So thank you, thank you, LeRoy, for what you’ve done for Haiku Canada, for selecting and publishing poems all these years. Because of the Review we know our fellow poets across Canada and many places in the world, and have been kept aware of the development of Japanese form poems as they develop outside of Japan.  No one else could have done it, but you did. Months of collecting, making decisions, doing layout, mailing out hundreds of issues.

And thank you poets, for writing these very brief, but wonderful, poems.

 

 

 

 

From literature to tanka, part 1

ribbons spring summerThe Spring/Summer 2015 issue of Ribbons, the Tanka Society of America Journal, highlights the theme of Novels.

The editor, Michael McLintock, introduces the theme with a memory of being a six year old walking out of the library with a real novel, his first. It was Stowaway to the Mushroom Planet by Eleanor Cameron (Little Brown and Company, 1956). He tells of his terror and excitement. I can remember that feeling the first time I was allowed to choose a book that was not in the children’s section. My book was Josephine Tey’s The Daughter of Time, and I took it home feeling very grown up though I was only ten.

We who love reading and poetry have often felt that excitement. It hangs around in our heads for a while, and we don’t want to let it go.

When we write a poem about a novel we’ve read, we get to relive that excitement and let ourselves fall back in time to the books that have changed ou lives or that were exceptionally memorable. It gives us a chance to get inside the book again, and create a new poem from inside the beloved pages.

Literature does many things for us but writing tanka or other literary forms from older literary works gives us a stake in the original story, taking us out of ourselves or deeper into ourselves. Either way, something new is made, and adds to the literature. The challenge is to put a whole novel into five lines.

catcher in the ryegorman tankaLeRoy Gorman has been a longtime supporter of visual poems. As editor of the Haiku Canada Review, he has accepted many such poems, aware of their visual impact and how a visual arrangement can affect the meaning of a poem. Here he arranges the lines into an upside-down A, but the lines step down carefully and deliberately to the possible result of a decision he has to make.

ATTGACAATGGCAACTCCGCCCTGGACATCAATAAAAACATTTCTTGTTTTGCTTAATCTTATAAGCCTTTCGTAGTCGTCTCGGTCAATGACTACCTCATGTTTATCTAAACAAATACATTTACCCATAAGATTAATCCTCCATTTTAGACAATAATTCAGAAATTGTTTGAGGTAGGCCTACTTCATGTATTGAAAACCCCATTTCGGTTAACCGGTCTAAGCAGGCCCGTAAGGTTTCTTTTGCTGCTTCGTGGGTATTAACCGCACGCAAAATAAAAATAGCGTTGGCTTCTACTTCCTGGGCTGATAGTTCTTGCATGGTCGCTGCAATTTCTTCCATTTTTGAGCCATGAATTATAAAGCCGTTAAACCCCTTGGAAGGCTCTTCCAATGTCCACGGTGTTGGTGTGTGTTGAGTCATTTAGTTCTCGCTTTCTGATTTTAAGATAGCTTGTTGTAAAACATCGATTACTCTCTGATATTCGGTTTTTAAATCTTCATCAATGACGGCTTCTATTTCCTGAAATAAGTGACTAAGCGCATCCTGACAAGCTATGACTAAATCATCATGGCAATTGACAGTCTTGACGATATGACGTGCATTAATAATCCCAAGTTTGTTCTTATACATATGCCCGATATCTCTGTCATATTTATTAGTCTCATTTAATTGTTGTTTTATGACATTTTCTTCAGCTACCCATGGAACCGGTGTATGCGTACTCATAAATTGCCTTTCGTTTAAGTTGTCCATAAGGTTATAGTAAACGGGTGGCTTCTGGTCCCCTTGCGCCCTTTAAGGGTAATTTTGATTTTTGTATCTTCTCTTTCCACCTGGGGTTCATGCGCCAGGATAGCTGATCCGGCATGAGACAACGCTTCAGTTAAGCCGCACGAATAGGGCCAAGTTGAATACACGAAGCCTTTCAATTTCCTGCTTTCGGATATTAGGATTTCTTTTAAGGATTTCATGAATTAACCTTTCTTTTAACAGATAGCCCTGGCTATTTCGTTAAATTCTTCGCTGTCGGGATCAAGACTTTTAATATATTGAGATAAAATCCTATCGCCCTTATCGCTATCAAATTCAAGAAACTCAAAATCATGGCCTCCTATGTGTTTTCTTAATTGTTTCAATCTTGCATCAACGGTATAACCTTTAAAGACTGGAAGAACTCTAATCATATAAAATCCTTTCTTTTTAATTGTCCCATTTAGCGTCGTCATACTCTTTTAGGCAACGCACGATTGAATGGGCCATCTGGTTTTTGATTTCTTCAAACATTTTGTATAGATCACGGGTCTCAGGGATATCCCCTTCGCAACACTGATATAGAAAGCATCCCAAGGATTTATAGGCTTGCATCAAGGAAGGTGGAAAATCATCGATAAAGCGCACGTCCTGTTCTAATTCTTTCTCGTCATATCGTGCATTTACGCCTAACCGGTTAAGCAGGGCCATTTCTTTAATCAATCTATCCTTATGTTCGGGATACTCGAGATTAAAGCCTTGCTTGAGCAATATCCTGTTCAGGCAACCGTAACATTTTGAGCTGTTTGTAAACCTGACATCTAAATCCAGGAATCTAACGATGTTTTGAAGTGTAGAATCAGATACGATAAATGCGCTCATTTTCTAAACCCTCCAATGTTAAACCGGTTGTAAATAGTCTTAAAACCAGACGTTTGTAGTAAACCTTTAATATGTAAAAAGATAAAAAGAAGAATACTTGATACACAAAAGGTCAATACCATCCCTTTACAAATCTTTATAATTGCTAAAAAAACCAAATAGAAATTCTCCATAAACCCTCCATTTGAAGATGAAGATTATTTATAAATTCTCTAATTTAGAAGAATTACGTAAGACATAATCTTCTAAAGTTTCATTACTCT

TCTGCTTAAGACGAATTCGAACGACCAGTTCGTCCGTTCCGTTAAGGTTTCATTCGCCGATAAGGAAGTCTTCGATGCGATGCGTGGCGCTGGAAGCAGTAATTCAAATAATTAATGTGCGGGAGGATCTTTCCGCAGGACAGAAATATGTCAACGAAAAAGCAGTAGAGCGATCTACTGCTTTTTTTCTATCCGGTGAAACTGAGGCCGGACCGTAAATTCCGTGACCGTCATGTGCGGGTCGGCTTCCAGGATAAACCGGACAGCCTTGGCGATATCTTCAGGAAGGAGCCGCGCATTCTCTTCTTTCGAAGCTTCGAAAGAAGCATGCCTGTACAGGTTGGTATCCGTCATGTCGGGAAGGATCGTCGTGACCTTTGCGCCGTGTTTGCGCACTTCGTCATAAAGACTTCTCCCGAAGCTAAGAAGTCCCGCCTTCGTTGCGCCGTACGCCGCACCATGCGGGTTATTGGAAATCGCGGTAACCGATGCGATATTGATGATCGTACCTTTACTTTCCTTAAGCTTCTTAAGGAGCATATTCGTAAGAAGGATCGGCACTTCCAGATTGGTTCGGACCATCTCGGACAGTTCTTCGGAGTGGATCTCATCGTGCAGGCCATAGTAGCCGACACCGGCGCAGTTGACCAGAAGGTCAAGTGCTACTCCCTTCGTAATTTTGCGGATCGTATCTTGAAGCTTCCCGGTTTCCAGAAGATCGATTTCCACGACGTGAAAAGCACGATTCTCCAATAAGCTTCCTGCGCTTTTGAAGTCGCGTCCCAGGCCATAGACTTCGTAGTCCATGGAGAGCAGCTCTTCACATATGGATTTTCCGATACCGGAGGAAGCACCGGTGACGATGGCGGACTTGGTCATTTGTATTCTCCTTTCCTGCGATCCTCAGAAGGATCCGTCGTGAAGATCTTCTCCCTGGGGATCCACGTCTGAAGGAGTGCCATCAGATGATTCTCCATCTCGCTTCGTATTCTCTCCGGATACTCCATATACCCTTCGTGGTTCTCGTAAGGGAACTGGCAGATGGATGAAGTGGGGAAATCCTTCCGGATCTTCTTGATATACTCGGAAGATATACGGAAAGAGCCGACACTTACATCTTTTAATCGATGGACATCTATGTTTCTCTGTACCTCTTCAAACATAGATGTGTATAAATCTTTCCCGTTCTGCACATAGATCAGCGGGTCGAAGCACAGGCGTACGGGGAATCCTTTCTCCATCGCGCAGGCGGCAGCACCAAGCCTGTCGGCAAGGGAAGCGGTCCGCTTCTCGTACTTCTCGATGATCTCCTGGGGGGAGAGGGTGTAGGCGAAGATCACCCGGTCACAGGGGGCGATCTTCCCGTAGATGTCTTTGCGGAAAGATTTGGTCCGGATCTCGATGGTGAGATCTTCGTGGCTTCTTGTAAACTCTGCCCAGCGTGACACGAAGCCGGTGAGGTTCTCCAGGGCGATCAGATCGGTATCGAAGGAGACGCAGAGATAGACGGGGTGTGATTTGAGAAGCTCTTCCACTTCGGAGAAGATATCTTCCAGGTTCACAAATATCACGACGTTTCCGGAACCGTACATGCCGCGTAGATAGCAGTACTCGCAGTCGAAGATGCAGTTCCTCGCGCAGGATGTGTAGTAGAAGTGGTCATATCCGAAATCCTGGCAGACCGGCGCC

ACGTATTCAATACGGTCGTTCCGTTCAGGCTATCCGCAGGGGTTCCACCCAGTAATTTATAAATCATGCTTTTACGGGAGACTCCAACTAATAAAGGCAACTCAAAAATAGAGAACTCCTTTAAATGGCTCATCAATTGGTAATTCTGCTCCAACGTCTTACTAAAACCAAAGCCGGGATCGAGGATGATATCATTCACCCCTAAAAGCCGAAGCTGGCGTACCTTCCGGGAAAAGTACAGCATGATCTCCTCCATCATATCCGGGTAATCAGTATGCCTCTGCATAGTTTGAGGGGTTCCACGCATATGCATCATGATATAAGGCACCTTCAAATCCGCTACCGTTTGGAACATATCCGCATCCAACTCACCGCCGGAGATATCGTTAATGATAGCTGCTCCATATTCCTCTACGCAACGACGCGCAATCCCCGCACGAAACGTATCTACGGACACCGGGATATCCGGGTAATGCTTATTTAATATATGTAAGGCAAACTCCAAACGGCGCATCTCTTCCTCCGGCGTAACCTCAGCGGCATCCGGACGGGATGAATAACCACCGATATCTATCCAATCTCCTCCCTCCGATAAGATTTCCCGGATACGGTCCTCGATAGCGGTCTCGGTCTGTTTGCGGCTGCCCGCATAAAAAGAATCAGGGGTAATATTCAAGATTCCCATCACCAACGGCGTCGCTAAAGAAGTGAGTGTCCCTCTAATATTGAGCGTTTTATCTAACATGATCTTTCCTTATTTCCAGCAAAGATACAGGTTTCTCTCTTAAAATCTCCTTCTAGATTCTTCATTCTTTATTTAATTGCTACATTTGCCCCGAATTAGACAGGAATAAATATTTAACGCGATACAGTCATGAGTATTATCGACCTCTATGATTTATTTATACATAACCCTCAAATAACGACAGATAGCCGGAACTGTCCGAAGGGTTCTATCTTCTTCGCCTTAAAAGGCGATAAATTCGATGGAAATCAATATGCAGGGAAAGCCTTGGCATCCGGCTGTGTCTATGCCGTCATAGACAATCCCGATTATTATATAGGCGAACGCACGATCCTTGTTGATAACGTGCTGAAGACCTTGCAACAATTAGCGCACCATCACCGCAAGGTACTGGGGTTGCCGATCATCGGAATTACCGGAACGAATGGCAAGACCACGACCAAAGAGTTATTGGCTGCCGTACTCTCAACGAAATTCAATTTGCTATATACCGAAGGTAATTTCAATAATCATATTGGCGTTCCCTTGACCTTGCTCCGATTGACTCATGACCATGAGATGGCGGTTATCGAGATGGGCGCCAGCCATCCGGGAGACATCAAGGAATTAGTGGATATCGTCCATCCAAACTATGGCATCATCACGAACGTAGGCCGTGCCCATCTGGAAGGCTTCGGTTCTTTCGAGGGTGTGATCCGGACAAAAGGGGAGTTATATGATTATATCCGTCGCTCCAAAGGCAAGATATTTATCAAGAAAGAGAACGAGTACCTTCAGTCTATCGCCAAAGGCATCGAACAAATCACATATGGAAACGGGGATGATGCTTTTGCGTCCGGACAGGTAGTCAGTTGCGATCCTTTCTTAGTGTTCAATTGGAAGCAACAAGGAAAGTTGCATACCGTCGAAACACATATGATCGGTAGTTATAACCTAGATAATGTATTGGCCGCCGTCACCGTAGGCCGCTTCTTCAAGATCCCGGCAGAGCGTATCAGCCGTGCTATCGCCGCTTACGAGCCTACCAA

We don’t know whether the student’s work deserved an A, and this hidden aspect heightens the conundrum in this poem. We wonder if he did give her that mark, and the shortening of each line takes our breathing into account as we read it.

Because she loved J. D. Salinger’s fictional rebel in The Catcher in the Rye, possibly because she is one of his few students who actually read the book, Gorman wants to award her, ring the church bells, tell the whole world about it. The student became part of Holden’s life, and LeRoy Gorman celebrates a teenager’s realization of what a good book can do.

war and peace40 years later/ rereading War and Peace ―/ no longer Natasha,/ I’m old Drubetskaya/ fretting about her son

Angela Leuck becomes Tolstoy’s old Princess Drubetskaya fretting, as we all do, about our sons and/or our daughters. Once in a while what we are reading comes so close to personal experience, we stop breathing. At present, reading this poem, I fret about my son far away, and he is forty-eight years old!

Every woman wants to be the gorgeous Natasha. I like that ‘no longer’. She’s been trying to be Natasha in one way or another, perhaps in fantasy. To change, to suddenly prefer being an old poor woman because she knows love in the truest sense surprises the reader. The poem is full of empathy for the long suffering and the powerless. Creating new poetry out of that empathy honours the original work, and gets us thinking more about minor characters in literature and in our own lives.